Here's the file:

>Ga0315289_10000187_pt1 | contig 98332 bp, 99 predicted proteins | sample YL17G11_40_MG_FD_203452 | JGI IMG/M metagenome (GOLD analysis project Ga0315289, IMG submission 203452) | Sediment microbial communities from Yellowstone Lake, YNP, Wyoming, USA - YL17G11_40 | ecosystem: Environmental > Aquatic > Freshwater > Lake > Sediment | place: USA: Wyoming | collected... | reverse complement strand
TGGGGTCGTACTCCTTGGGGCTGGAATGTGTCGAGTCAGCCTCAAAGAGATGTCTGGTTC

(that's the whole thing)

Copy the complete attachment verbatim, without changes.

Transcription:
>Ga0315289_10000187_pt1 | contig 98332 bp, 99 predicted proteins | sample YL17G11_40_MG_FD_203452 | JGI IMG/M metagenome (GOLD analysis project Ga0315289, IMG submission 203452) | Sediment microbial communities from Yellowstone Lake, YNP, Wyoming, USA - YL17G11_40 | ecosystem: Environmental > Aquatic > Freshwater > Lake > Sediment | place: USA: Wyoming | collected... | reverse complement strand
TGGGGTCGTACTCCTTGGGGCTGGAATGTGTCGAGTCAGCCTCAAAGAGATGTCTGGTTC